The District Court held that state laws that attempt to regulate workplace safety and health are not pre-empted by the OSH Act when the laws have a "legitimate and substantial purpose apart from promoting job safety."
Gade v. National Solid Wastes Management Association
Illinois passed two licensing acts pertaining to workers involved in handling hazardous wastes "to promote job safety" and "to protect life, limb, and property." These required license applicants to have at least 40 hours training in an in-state program, to pass a written exam, and to complete an annual refresher course.
The federal government had already passed the OSH Act and thereunder OSHA had set its own regulations requiring, among other things, 40 hours of off-site instruction, three days field experience, and annual refresher training.
National Solid Wastes Management Association sought to enjoin the enforcement of the Illinois licensing acts, claiming that they were preempted by the OSHA regulations.
The Court of Appeals held that the OSH Act pre-empts all state law that "constitutes, in a direct, clear and substantial way, regulation of worker health and safety," unless the Secretary has explicitly approved the state law.
Were the Illinois health and safety laws preempted?
The statute's provision of a way for states to establish their own standards in 18(b) would imply that it expressly preempts state regulations, but 18(a) says that it does not prevent states regulating workplace safety issues where there is no federal standard in effect.
However, Congress intended to promote a uniform system of occupational health and safety standards. Allowing a state to establish its own standards in addition to instead of in place of federal regulations would stand as an obstacle to this goal of only having a single set of standards. This was then an obstacle conflict preemption.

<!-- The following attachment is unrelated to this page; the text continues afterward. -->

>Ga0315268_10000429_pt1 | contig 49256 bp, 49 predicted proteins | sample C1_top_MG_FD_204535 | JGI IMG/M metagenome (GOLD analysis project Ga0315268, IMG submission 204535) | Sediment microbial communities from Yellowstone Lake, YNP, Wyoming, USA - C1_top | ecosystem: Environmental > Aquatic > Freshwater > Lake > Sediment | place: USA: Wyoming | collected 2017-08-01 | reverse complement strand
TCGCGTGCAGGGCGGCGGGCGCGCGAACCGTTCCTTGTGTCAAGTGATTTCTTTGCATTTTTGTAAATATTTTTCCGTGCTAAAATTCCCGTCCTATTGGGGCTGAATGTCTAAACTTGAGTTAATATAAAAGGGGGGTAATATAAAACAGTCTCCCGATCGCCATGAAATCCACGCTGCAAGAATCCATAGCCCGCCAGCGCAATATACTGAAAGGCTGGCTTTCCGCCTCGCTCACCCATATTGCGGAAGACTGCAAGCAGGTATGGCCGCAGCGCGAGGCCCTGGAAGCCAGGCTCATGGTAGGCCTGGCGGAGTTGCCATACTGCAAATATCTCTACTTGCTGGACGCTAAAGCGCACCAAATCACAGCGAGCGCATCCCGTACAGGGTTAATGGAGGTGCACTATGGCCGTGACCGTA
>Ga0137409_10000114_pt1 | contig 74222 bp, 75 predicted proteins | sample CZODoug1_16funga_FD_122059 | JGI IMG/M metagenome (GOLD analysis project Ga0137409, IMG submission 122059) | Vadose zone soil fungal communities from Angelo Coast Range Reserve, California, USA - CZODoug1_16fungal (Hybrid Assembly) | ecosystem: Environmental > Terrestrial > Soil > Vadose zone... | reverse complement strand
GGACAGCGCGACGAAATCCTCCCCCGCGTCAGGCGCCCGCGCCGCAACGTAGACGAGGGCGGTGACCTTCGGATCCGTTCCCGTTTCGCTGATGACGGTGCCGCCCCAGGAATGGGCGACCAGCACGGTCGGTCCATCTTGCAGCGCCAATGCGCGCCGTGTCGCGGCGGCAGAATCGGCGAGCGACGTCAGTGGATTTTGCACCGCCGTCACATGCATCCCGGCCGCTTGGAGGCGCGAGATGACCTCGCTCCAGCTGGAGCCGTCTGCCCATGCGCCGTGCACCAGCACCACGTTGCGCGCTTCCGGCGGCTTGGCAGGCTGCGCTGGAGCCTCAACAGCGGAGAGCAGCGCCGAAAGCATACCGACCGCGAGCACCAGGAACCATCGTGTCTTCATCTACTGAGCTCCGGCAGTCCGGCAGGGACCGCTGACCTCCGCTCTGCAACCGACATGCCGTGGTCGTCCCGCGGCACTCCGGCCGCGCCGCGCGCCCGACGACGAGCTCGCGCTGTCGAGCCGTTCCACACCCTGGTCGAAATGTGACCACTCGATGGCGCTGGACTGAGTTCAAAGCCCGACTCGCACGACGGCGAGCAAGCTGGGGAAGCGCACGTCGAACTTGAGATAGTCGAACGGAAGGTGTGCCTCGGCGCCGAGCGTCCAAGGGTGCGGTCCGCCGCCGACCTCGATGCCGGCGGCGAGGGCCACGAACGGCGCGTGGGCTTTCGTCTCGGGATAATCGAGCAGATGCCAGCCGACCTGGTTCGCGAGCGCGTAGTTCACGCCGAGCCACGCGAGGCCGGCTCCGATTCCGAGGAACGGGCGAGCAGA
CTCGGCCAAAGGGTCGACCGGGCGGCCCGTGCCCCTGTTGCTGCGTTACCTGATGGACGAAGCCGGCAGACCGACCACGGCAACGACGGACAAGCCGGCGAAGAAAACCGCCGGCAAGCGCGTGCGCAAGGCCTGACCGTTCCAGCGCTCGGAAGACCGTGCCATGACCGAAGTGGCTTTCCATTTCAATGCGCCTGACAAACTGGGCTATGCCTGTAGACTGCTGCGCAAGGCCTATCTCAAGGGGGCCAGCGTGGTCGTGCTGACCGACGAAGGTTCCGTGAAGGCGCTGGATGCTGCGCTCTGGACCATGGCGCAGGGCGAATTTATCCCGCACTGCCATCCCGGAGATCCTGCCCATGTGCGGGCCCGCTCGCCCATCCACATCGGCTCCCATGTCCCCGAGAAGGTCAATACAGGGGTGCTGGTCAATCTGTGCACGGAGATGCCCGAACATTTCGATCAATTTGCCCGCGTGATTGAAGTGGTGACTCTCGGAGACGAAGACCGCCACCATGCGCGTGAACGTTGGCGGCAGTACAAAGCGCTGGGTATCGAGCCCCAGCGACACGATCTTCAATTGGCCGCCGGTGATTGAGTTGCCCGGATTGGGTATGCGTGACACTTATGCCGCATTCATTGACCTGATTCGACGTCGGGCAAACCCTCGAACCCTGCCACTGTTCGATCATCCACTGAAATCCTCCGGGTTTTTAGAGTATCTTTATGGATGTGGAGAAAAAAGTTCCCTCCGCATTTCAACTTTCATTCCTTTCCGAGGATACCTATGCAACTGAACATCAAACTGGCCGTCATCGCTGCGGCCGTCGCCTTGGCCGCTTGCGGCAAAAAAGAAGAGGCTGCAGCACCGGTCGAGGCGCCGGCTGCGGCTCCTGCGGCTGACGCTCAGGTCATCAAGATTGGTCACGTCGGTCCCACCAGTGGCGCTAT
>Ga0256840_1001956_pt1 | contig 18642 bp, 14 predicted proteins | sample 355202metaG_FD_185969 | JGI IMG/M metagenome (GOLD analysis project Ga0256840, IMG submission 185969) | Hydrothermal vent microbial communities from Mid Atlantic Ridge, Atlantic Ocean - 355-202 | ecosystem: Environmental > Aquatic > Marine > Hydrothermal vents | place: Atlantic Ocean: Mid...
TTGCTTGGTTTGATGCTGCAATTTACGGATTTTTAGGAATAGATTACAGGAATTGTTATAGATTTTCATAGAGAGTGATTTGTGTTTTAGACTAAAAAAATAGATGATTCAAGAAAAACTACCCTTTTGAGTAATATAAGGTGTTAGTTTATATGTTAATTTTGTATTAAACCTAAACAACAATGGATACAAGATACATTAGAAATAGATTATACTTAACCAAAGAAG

While Illinois says that it had an additional, separate goal of public safety, this does not stop it from preempted.
Yes, the federal law impliedly preempted the state law. Affirmed.
: This should not be classified as a conflict preemption, as this should only imply when compliance with both is impossible. However, this was instead an express preemption. Congress said in 18(b) that states "shall" submit a plan if it wishes to "assume responsibility" for workplace safety. The most reasonable inference from this is that a state cannot enforce workplace safety regulations without partaking in this process.
: Impossibility conflict preemption should be the only type of implied preemption. The majority's reasoning is practically similar to field preemption, which section 18(a) rules out. The statute here permits a dual regulatory scheme. There is no clear expression congressional intent to preempt, so as long as it does not make obedience to Illinois' regulations impossible, the enforcement of the state law is not prohibited.